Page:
But Sprigg concedes it hasn’t all been plain sailing.

“Yes, to a certain degree [it’s difficult],” Sprigg says, “but people get the need and are willing to work so we collectively get data to inform the business case.

“We’ve been very open about that and as we work with industry we’re gathering information, data and case studies to highlight the range of tangible benefits.”

Case study: Whitsundays Sewage Treatment Plant upgrade

The Whitsundays Sewage Treatment Plant upgrade by Tenix was the first infrastructure project to use ISCA’s IS tool.

“The Whitsundays wastewater plant articulates in a quantifiable business case sense the benefits of applying the tool,” says Sprigg.

The upgrade was for two treatment plants at Prosperine and Cannonvale to serve the growing communities in the area, and also to meet stringent effluent discharge requirements in order to protect the Great Barrier Reef.

The $45 million project commenced in May 2012 and is due to be completed next year.

Highlights of the project include:

  • Management systems: good management systems integrating the IS rating tool into practices, and knowledge sharing clearly demonstrated
  • Procurement and purchasing: commitment to and application of sustainable procurement including local procurement where 50 per cent of total spend in the Whitsunday region and 30 per cent of total spend in greater Queensland
  • Climate change adaptation: thorough, formal climate change risk assessment and implemented controls to reduce 22 “high” or “very high” risks to a “moderate” or “low” rating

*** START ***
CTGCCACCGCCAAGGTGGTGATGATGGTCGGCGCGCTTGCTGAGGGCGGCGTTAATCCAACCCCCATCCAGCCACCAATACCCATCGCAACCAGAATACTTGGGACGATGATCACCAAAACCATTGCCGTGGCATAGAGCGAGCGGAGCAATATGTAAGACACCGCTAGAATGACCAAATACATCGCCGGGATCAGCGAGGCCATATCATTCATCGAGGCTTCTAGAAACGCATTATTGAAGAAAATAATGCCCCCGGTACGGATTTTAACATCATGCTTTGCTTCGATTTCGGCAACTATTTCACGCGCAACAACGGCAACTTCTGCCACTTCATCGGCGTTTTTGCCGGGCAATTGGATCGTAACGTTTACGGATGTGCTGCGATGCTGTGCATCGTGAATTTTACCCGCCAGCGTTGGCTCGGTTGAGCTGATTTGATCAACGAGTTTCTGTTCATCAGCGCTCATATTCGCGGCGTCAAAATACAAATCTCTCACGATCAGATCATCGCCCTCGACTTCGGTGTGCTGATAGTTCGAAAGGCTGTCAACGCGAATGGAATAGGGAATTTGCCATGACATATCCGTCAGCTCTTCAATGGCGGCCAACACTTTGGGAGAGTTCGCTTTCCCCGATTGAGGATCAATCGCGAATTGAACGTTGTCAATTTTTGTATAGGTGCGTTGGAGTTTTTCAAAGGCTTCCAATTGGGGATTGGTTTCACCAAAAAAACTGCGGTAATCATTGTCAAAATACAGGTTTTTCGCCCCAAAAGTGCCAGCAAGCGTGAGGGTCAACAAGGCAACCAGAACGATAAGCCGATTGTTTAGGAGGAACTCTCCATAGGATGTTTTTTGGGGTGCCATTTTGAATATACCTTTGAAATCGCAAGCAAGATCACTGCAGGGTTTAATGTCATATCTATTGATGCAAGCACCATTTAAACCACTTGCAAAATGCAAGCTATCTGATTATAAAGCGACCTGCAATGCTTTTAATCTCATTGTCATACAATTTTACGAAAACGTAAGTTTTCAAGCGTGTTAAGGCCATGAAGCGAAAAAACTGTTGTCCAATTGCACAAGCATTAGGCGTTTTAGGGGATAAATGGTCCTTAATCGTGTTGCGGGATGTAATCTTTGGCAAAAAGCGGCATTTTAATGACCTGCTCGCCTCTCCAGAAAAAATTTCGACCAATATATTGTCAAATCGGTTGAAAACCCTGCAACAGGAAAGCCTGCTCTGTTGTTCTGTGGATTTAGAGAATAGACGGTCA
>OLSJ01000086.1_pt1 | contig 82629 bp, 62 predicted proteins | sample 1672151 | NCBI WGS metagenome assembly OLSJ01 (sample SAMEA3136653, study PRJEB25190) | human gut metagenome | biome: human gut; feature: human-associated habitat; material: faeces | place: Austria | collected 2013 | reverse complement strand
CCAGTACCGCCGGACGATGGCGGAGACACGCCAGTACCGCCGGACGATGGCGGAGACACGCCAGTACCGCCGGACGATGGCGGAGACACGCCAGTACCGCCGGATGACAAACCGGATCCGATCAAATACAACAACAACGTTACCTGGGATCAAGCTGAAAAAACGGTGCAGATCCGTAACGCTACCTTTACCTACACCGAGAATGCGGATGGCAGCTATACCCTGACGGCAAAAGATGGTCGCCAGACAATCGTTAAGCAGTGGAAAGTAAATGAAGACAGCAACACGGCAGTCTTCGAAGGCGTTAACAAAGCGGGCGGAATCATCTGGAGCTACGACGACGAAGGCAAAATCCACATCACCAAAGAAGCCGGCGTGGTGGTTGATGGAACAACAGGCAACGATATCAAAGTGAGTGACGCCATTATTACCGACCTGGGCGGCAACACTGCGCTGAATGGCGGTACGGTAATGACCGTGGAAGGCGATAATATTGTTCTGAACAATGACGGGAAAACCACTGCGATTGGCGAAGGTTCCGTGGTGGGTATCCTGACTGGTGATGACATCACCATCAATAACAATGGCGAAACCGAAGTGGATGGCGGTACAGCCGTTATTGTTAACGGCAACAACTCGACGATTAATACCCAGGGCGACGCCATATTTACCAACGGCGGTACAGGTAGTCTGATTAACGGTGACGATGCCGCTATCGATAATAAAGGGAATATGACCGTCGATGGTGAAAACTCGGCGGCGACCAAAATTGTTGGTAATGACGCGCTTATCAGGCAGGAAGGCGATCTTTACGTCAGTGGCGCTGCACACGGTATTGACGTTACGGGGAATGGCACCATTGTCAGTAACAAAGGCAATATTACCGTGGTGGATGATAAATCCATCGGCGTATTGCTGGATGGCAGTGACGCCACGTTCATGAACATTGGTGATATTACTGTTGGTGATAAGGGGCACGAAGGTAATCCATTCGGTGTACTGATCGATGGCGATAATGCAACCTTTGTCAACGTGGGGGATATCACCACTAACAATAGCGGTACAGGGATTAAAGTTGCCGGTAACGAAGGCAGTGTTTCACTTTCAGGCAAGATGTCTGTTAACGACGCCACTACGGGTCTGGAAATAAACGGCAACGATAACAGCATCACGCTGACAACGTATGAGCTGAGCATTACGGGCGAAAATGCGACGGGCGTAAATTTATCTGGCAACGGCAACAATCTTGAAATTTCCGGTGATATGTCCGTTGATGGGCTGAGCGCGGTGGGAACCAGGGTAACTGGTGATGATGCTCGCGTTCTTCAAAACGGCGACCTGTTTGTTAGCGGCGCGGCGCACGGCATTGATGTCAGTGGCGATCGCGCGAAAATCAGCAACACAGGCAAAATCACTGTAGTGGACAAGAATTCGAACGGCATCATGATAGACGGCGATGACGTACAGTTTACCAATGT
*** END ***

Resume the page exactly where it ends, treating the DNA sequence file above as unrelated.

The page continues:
• Energy and carbon: 305 MWh electricity saved over operational life (a 14 per cent reduction equating to $75,000 savings a year); 14,000 tonnes carbon emissions avoided over lifecycle; use of B20 biodiesel avoiding 272 tCO2-e while being cost neutral
  • Water: 15 per cent reduction in water use over lifecycle, with associated cost benefit
  • Materials: reduced the materials footprint by 25 per cent by using 4329 tonnes less concrete and 298 tonnes less steel; using eco-cement with 30 per cent fly ash; eliminating asphalt from the design
  • Receiving water quality: greater than 75 per cent reduction in nitrogen and greater than 90 per cent reduction in phosphorus (44 tonnes less nutrients annually) to the Great Barrier Reef Marine Park
  • Ecological value: ecological value enhanced through more than 5000 square metres of regenerated native habitat and 1000 sq m of wetland
  • Innovation: world’s-first trial of parallel nitrification and de-nitrification, which significantly improves nitrogen removal, is more compact, needs less construction materials and is more energy efficient

More information can be found at the ISCA website.

One reply on “Softly, softly on the hard task of sustainable infrastructure”

  1. Great to see the platform upon which our cities and buildings are built, get a bit of airtime and another piece of the larger sustainability puzzle fall into place.

Comments are closed.